The most common contributory factors were hypertension (31), heart or circulatory diseases (30), diabetes (24), kidney disease (15), and dementia (14).

Of the 39 deaths, 17 were people living in long-term care facilities. The average age of all the deaths was 76 (the median was 78), and nearly 90% (35 of 39) were 65 or older. 17 died at Shands, 11 at North Florida Regional Hospital, 7 at a hospice facility, and 3 at home. (One record has “place of death” blank.)

Florida Governor Ron DeSantis has been calling for a better delineation of “dying with” vs. “dying of” COVID because decision-makers are using the number of deaths to justify emergency orders that close businesses and require face masks, among other things. Although the above-mentioned change in responsibility for certifying COVID-19 deaths may be an attempt to address this, it appears that Florida is still listing any death of a person with a COVID-positive test as a COVID death.

The “Description of Incident” for the 79-year-old woman with “valvular heart disease” as the primary cause of death does not list any COVID symptoms, only that she tested positive for COVID-19. According to the report, she complained of lower extremity pain and diarrhea and was not “able to ambulate” for several days. “She had an extensive medical history that included morbid obesity, congestive heart failure, diabetes mellitus, gout, hyperlipidemia, hypertension, kidney failure, mitral valve regurgitation, proximal atrial fibrillation, pulmonary hypertension due to left heart valvular disease, tricuspid valve regurgitation, chronic hypoxic respiratory failure and was on 3 liters of oxygen.”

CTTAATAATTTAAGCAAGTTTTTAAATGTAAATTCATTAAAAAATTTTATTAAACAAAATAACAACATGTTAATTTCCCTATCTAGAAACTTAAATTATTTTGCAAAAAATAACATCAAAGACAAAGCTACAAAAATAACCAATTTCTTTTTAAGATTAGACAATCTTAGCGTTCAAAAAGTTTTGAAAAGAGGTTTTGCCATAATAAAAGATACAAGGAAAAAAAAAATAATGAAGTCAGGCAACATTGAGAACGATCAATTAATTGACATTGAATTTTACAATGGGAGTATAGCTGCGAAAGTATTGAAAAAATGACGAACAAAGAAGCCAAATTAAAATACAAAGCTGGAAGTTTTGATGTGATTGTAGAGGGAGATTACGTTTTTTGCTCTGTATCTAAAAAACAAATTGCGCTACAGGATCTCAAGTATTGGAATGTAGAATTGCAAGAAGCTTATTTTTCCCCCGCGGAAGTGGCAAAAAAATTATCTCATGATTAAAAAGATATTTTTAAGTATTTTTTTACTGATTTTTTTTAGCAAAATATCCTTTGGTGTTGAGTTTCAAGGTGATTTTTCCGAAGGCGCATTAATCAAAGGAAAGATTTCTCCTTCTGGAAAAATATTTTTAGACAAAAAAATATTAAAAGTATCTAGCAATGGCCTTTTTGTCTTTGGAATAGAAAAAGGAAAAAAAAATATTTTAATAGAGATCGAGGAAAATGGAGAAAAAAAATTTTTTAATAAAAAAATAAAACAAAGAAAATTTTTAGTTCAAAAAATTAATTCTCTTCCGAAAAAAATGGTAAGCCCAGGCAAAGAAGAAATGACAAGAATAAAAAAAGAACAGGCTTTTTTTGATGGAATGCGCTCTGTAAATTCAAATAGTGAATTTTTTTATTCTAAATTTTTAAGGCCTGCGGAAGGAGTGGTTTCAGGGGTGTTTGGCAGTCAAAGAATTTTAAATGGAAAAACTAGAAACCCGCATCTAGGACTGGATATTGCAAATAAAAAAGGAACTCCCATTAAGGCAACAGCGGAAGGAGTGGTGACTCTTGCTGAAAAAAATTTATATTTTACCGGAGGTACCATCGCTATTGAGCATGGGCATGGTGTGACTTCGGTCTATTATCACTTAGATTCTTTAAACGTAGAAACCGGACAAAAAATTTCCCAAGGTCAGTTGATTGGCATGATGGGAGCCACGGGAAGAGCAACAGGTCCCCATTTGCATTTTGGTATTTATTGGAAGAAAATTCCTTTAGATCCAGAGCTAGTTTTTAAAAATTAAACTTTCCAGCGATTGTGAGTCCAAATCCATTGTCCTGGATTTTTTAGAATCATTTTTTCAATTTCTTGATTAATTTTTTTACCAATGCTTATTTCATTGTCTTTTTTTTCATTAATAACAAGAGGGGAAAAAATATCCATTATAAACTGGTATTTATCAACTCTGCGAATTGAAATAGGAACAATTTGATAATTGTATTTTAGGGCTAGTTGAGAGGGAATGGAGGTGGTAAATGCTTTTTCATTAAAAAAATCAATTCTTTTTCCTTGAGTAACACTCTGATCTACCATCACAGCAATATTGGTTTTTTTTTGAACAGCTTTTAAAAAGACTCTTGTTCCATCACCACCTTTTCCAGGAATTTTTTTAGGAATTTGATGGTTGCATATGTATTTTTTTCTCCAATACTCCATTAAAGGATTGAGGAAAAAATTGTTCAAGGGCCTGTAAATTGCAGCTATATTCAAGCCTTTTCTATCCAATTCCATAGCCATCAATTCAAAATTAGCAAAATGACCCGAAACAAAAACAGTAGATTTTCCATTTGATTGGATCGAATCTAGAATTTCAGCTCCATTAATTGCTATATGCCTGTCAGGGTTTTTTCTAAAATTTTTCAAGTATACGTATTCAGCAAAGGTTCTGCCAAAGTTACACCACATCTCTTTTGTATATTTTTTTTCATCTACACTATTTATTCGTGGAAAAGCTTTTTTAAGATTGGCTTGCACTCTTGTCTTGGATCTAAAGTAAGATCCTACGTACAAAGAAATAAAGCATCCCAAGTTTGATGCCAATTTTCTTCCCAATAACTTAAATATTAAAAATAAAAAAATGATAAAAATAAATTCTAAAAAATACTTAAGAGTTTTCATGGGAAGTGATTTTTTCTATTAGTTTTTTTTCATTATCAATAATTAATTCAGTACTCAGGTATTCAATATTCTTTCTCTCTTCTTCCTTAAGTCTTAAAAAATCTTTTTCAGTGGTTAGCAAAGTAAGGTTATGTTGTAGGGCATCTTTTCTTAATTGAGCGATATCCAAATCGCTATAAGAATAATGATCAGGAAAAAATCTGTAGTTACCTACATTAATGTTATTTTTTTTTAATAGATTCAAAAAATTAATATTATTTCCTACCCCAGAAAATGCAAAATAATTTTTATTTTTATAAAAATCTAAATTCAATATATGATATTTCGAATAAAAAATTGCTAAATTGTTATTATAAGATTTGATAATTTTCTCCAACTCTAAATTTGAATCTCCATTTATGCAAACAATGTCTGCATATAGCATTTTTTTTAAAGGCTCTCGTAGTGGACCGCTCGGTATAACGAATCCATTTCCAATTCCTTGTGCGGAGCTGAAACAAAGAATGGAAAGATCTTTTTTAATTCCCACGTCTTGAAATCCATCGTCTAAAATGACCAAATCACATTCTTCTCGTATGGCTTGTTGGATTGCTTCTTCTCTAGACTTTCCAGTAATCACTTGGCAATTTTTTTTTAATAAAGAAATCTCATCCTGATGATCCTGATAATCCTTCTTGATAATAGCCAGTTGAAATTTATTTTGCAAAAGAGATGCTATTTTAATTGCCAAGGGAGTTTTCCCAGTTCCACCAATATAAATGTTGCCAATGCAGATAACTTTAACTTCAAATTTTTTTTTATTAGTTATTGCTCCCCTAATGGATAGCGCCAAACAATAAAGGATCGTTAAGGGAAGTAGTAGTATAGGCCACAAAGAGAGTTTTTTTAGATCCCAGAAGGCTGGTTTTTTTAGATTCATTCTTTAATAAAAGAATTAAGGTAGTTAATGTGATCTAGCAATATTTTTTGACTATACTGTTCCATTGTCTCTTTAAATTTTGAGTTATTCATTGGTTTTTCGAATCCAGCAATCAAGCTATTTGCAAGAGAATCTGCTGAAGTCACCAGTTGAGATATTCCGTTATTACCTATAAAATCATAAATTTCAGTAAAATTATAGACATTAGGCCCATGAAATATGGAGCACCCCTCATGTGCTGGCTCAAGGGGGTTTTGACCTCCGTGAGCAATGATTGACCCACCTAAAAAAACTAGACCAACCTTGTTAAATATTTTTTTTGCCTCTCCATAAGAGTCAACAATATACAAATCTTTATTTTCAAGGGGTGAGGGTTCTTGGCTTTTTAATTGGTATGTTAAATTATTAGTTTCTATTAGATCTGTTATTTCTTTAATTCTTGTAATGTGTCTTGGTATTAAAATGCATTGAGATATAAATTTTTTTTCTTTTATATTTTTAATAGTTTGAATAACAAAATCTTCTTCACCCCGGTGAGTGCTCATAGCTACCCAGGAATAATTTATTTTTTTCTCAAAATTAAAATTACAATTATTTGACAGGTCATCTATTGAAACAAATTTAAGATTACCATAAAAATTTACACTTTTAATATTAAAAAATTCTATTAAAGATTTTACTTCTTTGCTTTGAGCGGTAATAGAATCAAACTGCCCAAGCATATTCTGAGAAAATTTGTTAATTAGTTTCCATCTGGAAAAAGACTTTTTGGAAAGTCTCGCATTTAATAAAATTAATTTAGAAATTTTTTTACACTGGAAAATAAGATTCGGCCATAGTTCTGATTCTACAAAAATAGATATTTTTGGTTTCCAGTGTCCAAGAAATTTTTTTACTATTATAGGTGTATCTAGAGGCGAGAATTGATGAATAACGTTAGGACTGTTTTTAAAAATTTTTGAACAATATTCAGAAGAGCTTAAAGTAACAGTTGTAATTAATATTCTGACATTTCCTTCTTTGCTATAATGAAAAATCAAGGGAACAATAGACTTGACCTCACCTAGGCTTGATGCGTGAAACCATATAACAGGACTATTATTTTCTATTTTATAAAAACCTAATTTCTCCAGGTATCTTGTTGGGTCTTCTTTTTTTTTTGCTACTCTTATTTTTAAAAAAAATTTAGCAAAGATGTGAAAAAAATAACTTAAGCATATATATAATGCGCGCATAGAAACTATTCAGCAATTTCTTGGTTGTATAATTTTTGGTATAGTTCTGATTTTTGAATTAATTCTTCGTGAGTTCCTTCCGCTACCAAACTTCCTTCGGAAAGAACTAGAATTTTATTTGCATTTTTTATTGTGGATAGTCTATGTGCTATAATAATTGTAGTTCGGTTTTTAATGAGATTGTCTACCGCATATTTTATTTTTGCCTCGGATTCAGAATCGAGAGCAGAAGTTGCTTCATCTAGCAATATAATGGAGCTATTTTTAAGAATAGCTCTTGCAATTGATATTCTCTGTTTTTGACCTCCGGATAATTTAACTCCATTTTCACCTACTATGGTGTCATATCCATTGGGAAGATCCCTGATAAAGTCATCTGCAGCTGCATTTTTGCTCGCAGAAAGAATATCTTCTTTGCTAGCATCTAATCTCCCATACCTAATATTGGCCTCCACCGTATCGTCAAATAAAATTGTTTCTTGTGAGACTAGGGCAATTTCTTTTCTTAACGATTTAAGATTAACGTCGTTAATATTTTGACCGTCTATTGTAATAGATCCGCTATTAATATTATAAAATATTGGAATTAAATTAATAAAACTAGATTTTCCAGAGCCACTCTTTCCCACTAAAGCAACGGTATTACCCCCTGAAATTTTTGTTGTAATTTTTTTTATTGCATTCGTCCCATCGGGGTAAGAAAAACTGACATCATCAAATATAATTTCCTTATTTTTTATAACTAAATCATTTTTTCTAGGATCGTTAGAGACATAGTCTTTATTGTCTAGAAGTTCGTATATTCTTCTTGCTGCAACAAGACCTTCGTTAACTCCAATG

An 84-year-old woman listed with COVID-19 as the primary cause of death had been in the hospital since early June for an L1 compression fracture and acute kidney injury (on top of chronic kidney disease). After back surgery on June 5, she was discharged in mid-July and readmitted on July 24 with thrush, a vaginal yeast infection, leukopenia, and malnutrition. She was asymptomatic but tested positive for COVID-19 on July 24 and passed on July 29.

An 85-year-old woman was admitted to the hospital for “debridement of worsening necrotic heel and sacral wounds,” tested positive for COVID-19 the next day, and died two days later. She had 6 contributory factors listed.

Another case was a 50-year-old insulin-dependent diabetic man with no COVID-like symptoms who called 911 for chest pain. He went into cardiac arrest en route to the hospital and was resuscitated with multiple rounds of epinephrine and atropine. He had “acute renal failure and a CT of the head revealed severe cerebral edema.” He tested positive for COVID-19 in the emergency room and died two days later.

These are just a few cases that seem to be deaths with COVID rather than deaths from COVID, and while COVID obviously contributes to the deaths of people who are already frail, pneumonia and lower respiratory tract infections, caused by a wide variety of respiratory infections, were already the leading cause of death in nursing home residents. It remains to be seen whether the change in responsibility for certifying COVID deaths will bring more clarity to all of these questions.